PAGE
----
Show Them Jesus is a tour de force of gospel goodness and rich meditations on the person and work of Jesus Christ. Jack boils down to the main issue and solution.
We’ve been dispensing good advice instead of the good news. Eventually, kids will tire of our advice, no matter how it might be. Many will leave the church. Others will live decent, churchy lives but without any fire for Christ. We’ll wonder why they’ve rejected the good news, because we’ve assumed they were well grounded in it. In fact, they never were. Although we told stories of Jesus and his free grace, we watered it down with self-effort—and that’s what they heard. (18)
Also, Jack says, “Today, a frightening number of kids are growing up in churches and Christian homes without ever being captured by the gospel of Jesus” (3). Key word there is captured.
And captured is what sets Show Them Jesus apart. We have a revival of resources on the gospel—some better than others. The ones that excel capture our attention and drive us toward Jesus and deal first with hearts and affections (66-67, 72-73).
Jack succeeds at this in four ways. First, he provides affection grabbing stories that always point back to Jesus. I want to give a few examples to capture your attention.
When the account of Achan is taught at all, it’s usually with the moral point that stealing is wrong. Okay, but that girl [in Sunday school] needed to fear the larger biblical point: that sin destroys life with God. Then she needed the biggest point of all—the theme of the whole Bible: that wherever sin destroys, Jesus heals. (6)
And he explains the story of Esther in light of Jesus pointing out parallels:
- The king of Persia ruled an empire. But King Jesus rules all heaven and earth.
- King Jesus can't be duped by a gift to his treasury. He owns all things and freely shares them with us.
- King Jesus won’t love us for a night, use us for his pleasure, and then let us go. He gives us a costly love that’s faithful forever.
- And King Jesus doesn’t execute all traitors. Every one of us has been unfaithful to him. We’ve plotted against him and deserve to die. But he has gone to the gallows in our place, shedding his blood, impaled at his hands and feet. (85)
Second, each chapter ends with a section that answers questions and provides ideas to capture hearts with Jesus. While the book is primarily geared towards teachers, I found many helpful ideas that I’ve been incorporating into my family’s worship.
Third, Jack removes the fog away from this Jesus-centered approach. It starts with two questions: “(1) What does the passage say is wonderful about what I receive in Jesus? (2) How does this motivate me to live for Jesus?” (41). He shows how there’s wrinkles in these questions and provides concrete examples in different passages of Scripture (102, 113).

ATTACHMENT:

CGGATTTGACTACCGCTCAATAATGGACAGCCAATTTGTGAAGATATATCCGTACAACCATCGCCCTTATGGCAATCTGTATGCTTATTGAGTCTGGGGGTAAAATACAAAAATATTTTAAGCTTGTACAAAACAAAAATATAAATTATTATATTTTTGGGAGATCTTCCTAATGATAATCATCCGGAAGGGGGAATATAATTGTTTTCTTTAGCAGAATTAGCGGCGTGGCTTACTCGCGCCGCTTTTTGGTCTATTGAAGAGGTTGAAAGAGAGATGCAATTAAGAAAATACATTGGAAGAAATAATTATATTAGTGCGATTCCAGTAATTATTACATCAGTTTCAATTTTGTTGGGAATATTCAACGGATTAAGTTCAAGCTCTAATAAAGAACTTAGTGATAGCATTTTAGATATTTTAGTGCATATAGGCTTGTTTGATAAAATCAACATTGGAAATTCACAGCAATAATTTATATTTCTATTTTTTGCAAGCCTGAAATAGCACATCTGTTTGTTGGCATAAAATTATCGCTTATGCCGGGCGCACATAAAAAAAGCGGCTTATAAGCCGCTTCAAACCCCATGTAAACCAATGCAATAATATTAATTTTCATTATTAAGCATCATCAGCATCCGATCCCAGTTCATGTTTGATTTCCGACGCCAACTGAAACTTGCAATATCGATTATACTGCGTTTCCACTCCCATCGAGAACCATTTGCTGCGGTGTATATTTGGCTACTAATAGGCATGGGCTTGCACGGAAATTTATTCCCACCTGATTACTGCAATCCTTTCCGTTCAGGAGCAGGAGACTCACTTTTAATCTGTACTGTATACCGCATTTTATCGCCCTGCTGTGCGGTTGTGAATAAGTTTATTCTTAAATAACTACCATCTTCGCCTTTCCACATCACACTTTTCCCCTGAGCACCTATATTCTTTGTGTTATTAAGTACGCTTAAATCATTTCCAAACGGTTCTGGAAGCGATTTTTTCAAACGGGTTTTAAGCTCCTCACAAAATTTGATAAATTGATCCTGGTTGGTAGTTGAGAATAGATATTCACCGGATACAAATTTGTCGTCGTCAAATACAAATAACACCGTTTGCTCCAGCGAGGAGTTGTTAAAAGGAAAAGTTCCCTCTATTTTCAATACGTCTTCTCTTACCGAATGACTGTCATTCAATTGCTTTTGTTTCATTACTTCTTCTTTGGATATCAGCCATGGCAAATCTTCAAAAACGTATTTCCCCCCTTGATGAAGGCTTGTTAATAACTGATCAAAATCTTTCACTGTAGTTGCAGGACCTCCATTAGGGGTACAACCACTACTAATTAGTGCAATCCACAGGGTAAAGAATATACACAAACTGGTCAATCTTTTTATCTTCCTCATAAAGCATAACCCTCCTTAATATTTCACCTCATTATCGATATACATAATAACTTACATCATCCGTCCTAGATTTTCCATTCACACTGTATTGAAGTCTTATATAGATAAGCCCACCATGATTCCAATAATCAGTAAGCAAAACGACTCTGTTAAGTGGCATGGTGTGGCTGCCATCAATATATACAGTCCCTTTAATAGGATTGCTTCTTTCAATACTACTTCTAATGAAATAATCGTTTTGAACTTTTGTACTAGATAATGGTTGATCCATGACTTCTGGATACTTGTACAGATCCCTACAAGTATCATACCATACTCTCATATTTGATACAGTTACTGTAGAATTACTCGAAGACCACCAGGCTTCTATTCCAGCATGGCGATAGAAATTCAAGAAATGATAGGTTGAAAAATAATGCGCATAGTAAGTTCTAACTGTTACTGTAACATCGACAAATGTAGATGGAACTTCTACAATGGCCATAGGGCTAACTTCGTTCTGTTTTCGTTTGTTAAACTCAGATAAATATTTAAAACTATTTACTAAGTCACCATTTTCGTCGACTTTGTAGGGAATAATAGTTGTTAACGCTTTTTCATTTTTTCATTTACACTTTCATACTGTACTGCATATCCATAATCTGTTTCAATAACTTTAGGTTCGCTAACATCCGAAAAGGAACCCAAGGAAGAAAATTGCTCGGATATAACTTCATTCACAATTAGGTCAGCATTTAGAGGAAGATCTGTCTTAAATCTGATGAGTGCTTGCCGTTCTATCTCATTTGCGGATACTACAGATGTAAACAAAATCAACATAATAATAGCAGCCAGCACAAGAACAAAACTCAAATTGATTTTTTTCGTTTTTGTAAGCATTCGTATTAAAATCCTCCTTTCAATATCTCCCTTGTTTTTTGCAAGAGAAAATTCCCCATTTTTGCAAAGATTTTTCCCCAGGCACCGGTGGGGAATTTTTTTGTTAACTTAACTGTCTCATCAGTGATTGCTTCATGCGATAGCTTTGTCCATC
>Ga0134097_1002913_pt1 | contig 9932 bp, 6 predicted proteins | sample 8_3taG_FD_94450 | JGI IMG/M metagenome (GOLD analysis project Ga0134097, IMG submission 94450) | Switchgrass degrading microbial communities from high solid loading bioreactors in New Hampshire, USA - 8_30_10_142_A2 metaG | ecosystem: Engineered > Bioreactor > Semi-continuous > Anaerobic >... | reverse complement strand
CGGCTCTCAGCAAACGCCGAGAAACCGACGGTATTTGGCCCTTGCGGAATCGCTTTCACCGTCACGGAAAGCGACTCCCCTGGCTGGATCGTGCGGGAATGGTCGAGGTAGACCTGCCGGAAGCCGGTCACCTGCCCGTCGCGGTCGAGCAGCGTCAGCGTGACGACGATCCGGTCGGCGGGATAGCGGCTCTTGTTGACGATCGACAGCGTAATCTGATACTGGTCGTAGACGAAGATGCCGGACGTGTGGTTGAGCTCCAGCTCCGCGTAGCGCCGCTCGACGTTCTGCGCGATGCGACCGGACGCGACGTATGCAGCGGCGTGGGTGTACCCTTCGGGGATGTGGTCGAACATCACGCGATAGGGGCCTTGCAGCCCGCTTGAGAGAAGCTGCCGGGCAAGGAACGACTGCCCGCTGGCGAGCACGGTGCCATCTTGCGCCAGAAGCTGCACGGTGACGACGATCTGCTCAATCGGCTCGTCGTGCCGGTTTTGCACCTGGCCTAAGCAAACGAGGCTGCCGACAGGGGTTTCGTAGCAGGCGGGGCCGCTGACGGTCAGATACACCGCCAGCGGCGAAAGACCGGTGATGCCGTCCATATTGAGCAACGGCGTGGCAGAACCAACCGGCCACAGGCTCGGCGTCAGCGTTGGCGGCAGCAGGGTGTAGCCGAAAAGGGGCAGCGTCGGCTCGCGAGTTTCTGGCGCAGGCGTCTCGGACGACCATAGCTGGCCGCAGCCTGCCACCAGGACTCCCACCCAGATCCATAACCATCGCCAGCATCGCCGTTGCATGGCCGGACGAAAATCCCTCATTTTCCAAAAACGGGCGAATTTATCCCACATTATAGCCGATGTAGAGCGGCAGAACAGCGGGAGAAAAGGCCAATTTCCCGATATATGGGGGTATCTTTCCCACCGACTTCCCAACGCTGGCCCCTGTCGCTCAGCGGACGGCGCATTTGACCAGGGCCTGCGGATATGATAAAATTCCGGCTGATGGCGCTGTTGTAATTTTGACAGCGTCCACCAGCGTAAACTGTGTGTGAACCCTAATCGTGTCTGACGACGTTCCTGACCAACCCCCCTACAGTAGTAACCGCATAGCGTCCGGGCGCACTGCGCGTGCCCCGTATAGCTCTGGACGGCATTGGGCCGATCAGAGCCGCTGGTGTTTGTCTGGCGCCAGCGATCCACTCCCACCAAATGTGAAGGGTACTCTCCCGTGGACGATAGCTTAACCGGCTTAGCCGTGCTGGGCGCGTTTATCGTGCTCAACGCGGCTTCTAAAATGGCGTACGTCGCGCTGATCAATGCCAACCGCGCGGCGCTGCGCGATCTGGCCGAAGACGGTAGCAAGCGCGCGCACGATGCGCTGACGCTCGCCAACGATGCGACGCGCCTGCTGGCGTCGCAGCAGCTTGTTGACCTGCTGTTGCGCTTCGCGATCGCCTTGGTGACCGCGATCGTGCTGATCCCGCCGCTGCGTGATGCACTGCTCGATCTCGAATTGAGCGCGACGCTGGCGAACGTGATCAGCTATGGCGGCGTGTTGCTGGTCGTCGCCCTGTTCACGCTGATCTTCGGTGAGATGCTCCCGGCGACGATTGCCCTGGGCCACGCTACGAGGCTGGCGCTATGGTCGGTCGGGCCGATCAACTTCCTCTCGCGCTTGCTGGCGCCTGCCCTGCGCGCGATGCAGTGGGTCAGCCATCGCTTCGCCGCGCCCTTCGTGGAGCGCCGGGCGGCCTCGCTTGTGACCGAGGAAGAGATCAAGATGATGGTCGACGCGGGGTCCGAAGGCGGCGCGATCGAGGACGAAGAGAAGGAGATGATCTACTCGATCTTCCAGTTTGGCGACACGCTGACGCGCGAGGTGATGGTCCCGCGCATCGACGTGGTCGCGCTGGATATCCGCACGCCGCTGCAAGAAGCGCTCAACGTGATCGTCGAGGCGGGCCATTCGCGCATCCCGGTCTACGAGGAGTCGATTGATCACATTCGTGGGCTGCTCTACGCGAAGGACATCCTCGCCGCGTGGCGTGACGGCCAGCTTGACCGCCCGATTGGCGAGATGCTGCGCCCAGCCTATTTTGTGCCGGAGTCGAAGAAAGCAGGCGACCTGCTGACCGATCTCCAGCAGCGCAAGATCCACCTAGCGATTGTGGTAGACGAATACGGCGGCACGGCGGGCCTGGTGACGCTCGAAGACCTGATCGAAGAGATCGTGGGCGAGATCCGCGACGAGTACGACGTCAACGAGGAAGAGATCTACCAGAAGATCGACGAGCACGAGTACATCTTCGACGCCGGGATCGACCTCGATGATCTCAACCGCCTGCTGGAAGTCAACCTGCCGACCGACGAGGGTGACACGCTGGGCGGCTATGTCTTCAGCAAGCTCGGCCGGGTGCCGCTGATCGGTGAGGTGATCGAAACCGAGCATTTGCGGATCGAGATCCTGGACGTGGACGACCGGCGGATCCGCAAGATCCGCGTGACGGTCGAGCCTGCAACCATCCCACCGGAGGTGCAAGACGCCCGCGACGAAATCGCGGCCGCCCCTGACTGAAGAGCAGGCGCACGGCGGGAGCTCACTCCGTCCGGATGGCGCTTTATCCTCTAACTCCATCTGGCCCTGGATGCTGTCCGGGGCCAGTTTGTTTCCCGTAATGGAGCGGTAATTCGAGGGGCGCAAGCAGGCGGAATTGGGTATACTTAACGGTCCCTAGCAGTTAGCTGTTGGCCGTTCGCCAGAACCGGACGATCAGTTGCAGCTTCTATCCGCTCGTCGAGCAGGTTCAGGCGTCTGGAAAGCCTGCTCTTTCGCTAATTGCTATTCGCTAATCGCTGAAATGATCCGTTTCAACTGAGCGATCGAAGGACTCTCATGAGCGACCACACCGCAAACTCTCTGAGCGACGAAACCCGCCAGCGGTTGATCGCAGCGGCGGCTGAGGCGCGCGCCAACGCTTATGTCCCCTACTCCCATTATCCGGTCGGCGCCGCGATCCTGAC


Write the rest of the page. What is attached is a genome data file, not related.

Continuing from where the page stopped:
Last, he provides a balanced voice—one that’s dead set on Jesus, while also not neglecting the transformative power of the Spirit in the gospel (87-88).
The full good news regarding any of God’s rules is that believers are (1) eternally forgiven for breaking that command and counted righteousness in Jesus, no matter how badly they mess up; (2) made eager to follow that command in gratitude and hope as children of the Father; and (3) made able to follow it by relying on the Holy Spirit’s transforming power. Never skip this good news. Teach it every time you teach God’s command. (116)
That’s a well rounded, full gospel.
I commend Show Them Jesus to you. Easily one of the best books I’ve read this year. A book that was enjoyable, helpful, and captured my heart. I’m confident it will do the same for you.
Disclosure of Material Connection: I received this book free from the publisher. I was not required to write a positive review. The opinions I have expressed are my own. I am disclosing this in accordance with the Federal Trade Commission’s 16 CFR, Part 255: “Guides Concerning the Use of Endorsements and Testimonials in Advertising.”
Mathew B. Sims is the author of A Household Gospel: Fulfilling the Great Commission in Our Homes and a contributor in Make, Mature, Multiply (GCD Books). He completed over forty hours of seminary work at Geneva Reformed Seminary. He also works as the managing editor at Gospel-Centered Discipleship and the assistant editor at CBMW Men’s Channel. He regularly writes for a variety of publications. Mathew offers freelance editing and book formatting.